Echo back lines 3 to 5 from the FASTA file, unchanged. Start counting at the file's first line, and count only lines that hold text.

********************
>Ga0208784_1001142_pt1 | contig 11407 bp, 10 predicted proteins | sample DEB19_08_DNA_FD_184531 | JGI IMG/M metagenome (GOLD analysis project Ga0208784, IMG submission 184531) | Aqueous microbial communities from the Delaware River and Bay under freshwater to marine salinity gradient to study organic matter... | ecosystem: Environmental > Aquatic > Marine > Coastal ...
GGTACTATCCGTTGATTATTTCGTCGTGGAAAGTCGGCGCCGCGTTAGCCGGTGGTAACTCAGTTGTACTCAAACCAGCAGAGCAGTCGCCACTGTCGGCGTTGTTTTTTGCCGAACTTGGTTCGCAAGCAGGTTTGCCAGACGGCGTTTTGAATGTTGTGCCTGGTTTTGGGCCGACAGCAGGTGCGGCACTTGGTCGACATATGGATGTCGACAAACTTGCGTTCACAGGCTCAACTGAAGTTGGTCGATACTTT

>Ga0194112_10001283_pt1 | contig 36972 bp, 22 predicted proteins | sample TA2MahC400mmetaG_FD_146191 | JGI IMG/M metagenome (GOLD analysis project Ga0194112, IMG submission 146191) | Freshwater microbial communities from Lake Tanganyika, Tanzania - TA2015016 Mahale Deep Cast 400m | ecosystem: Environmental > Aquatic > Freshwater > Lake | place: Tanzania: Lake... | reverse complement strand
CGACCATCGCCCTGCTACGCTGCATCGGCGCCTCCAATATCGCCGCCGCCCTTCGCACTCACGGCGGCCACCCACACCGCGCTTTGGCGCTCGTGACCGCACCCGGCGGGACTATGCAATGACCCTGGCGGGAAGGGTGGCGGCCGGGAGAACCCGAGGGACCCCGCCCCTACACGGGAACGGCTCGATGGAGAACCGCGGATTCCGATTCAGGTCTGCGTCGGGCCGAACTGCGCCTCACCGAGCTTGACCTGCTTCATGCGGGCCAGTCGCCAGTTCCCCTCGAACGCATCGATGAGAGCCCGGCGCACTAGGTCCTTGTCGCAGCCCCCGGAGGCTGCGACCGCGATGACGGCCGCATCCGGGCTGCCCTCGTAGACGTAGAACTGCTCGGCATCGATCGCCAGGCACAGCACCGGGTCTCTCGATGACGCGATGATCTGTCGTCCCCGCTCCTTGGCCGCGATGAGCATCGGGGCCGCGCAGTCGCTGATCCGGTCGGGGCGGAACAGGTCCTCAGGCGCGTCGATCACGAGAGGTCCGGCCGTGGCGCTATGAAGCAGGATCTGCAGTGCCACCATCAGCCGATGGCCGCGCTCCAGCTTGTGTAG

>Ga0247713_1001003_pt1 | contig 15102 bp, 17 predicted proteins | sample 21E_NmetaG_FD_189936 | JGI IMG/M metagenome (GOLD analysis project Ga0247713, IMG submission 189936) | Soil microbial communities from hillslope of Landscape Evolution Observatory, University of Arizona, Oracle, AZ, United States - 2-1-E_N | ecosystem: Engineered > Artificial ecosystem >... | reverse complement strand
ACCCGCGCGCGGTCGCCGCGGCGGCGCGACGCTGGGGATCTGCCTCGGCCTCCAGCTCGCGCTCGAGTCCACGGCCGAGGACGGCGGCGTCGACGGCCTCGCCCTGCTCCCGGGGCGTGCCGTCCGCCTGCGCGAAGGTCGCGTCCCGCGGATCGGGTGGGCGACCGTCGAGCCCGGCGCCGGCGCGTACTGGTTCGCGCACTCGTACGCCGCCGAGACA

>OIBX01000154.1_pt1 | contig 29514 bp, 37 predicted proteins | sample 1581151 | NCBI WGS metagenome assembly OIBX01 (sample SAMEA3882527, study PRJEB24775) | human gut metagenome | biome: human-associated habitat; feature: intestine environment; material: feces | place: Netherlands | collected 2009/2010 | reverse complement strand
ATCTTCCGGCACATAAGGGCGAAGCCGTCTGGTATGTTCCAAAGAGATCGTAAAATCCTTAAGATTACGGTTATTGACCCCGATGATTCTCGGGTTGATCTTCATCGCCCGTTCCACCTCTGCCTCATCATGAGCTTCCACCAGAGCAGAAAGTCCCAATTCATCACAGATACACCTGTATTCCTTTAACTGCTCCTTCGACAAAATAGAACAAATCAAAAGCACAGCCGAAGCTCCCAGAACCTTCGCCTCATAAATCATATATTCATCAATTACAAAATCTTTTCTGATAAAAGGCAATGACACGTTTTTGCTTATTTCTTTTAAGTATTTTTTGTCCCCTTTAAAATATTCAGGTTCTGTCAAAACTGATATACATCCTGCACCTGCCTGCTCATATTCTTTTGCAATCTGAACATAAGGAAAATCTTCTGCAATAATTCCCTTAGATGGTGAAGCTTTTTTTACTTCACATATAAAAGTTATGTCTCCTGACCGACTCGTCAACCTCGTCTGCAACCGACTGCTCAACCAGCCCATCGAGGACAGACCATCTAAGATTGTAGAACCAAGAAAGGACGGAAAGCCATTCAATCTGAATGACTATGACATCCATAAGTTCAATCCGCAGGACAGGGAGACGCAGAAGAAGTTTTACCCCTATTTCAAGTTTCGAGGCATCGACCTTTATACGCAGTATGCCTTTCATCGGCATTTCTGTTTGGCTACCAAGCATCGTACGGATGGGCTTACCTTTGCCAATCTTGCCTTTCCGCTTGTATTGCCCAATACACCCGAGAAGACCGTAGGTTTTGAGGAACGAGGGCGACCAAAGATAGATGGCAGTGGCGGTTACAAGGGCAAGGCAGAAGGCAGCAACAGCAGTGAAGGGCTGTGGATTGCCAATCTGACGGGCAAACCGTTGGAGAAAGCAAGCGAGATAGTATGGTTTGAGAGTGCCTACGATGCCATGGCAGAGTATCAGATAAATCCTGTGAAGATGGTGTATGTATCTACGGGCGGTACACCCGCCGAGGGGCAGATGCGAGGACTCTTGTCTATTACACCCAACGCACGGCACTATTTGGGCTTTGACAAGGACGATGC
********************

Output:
>Ga0194112_10001283_pt1 | contig 36972 bp, 22 predicted proteins | sample TA2MahC400mmetaG_FD_146191 | JGI IMG/M metagenome (GOLD analysis project Ga0194112, IMG submission 146191) | Freshwater microbial communities from Lake Tanganyika, Tanzania - TA2015016 Mahale Deep Cast 400m | ecosystem: Environmental > Aquatic > Freshwater > Lake | place: Tanzania: Lake... | reverse complement strand
CGACCATCGCCCTGCTACGCTGCATCGGCGCCTCCAATATCGCCGCCGCCCTTCGCACTCACGGCGGCCACCCACACCGCGCTTTGGCGCTCGTGACCGCACCCGGCGGGACTATGCAATGACCCTGGCGGGAAGGGTGGCGGCCGGGAGAACCCGAGGGACCCCGCCCCTACACGGGAACGGCTCGATGGAGAACCGCGGATTCCGATTCAGGTCTGCGTCGGGCCGAACTGCGCCTCACCGAGCTTGACCTGCTTCATGCGGGCCAGTCGCCAGTTCCCCTCGAACGCATCGATGAGAGCCCGGCGCACTAGGTCCTTGTCGCAGCCCCCGGAGGCTGCGACCGCGATGACGGCCGCATCCGGGCTGCCCTCGTAGACGTAGAACTGCTCGGCATCGATCGCCAGGCACAGCACCGGGTCTCTCGATGACGCGATGATCTGTCGTCCCCGCTCCTTGGCCGCGATGAGCATCGGGGCCGCGCAGTCGCTGATCCGGTCGGGGCGGAACAGGTCCTCAGGCGCGTCGATCACGAGAGGTCCGGCCGTGGCGCTATGAAGCAGGATCTGCAGTGCCACCATCAGCCGATGGCCGCGCTCCAGCTTGTGTAG

>Ga0247713_1001003_pt1 | contig 15102 bp, 17 predicted proteins | sample 21E_NmetaG_FD_189936 | JGI IMG/M metagenome (GOLD analysis project Ga0247713, IMG submission 189936) | Soil microbial communities from hillslope of Landscape Evolution Observatory, University of Arizona, Oracle, AZ, United States - 2-1-E_N | ecosystem: Engineered > Artificial ecosystem >... | reverse complement strand